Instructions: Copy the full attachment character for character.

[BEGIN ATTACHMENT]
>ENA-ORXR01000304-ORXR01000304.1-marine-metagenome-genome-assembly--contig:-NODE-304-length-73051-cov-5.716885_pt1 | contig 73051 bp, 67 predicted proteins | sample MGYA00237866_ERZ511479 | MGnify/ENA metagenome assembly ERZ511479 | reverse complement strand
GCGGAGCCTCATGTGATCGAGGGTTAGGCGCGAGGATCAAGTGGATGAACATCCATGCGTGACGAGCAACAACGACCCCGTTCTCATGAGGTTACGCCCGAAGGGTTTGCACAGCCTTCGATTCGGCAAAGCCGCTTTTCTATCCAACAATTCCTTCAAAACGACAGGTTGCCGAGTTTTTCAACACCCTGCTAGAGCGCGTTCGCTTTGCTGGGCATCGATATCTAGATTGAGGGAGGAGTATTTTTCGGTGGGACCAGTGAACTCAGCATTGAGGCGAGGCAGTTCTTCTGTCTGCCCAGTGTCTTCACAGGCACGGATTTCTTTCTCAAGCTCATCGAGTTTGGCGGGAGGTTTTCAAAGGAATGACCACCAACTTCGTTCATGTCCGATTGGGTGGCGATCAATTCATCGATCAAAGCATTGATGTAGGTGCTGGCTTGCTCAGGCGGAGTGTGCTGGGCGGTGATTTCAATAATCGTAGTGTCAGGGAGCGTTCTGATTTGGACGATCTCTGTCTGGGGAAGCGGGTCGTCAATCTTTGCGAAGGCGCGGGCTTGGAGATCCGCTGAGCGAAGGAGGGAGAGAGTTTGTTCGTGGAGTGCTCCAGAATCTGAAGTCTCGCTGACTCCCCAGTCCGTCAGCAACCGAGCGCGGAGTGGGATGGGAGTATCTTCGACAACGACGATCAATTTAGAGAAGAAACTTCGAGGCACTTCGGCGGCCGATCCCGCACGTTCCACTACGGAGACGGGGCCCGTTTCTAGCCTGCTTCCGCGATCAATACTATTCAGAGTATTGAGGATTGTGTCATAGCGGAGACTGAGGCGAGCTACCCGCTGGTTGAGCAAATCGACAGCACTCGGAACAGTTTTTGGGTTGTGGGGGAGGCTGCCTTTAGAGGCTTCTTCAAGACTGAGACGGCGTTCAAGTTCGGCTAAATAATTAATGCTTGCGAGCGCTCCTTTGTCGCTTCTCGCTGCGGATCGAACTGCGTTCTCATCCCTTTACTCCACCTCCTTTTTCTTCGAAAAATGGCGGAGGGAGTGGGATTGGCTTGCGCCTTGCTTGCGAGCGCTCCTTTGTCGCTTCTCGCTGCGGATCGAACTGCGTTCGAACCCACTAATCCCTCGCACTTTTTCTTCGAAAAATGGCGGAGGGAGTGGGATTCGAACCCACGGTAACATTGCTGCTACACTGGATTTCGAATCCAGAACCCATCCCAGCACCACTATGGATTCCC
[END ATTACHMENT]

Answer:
>ENA-ORXR01000304-ORXR01000304.1-marine-metagenome-genome-assembly--contig:-NODE-304-length-73051-cov-5.716885_pt1 | contig 73051 bp, 67 predicted proteins | sample MGYA00237866_ERZ511479 | MGnify/ENA metagenome assembly ERZ511479 | reverse complement strand
GCGGAGCCTCATGTGATCGAGGGTTAGGCGCGAGGATCAAGTGGATGAACATCCATGCGTGACGAGCAACAACGACCCCGTTCTCATGAGGTTACGCCCGAAGGGTTTGCACAGCCTTCGATTCGGCAAAGCCGCTTTTCTATCCAACAATTCCTTCAAAACGACAGGTTGCCGAGTTTTTCAACACCCTGCTAGAGCGCGTTCGCTTTGCTGGGCATCGATATCTAGATTGAGGGAGGAGTATTTTTCGGTGGGACCAGTGAACTCAGCATTGAGGCGAGGCAGTTCTTCTGTCTGCCCAGTGTCTTCACAGGCACGGATTTCTTTCTCAAGCTCATCGAGTTTGGCGGGAGGTTTTCAAAGGAATGACCACCAACTTCGTTCATGTCCGATTGGGTGGCGATCAATTCATCGATCAAAGCATTGATGTAGGTGCTGGCTTGCTCAGGCGGAGTGTGCTGGGCGGTGATTTCAATAATCGTAGTGTCAGGGAGCGTTCTGATTTGGACGATCTCTGTCTGGGGAAGCGGGTCGTCAATCTTTGCGAAGGCGCGGGCTTGGAGATCCGCTGAGCGAAGGAGGGAGAGAGTTTGTTCGTGGAGTGCTCCAGAATCTGAAGTCTCGCTGACTCCCCAGTCCGTCAGCAACCGAGCGCGGAGTGGGATGGGAGTATCTTCGACAACGACGATCAATTTAGAGAAGAAACTTCGAGGCACTTCGGCGGCCGATCCCGCACGTTCCACTACGGAGACGGGGCCCGTTTCTAGCCTGCTTCCGCGATCAATACTATTCAGAGTATTGAGGATTGTGTCATAGCGGAGACTGAGGCGAGCTACCCGCTGGTTGAGCAAATCGACAGCACTCGGAACAGTTTTTGGGTTGTGGGGGAGGCTGCCTTTAGAGGCTTCTTCAAGACTGAGACGGCGTTCAAGTTCGGCTAAATAATTAATGCTTGCGAGCGCTCCTTTGTCGCTTCTCGCTGCGGATCGAACTGCGTTCTCATCCCTTTACTCCACCTCCTTTTTCTTCGAAAAATGGCGGAGGGAGTGGGATTGGCTTGCGCCTTGCTTGCGAGCGCTCCTTTGTCGCTTCTCGCTGCGGATCGAACTGCGTTCGAACCCACTAATCCCTCGCACTTTTTCTTCGAAAAATGGCGGAGGGAGTGGGATTCGAACCCACGGTAACATTGCTGCTACACTGGATTTCGAATCCAGAACCCATCCCAGCACCACTATGGATTCCC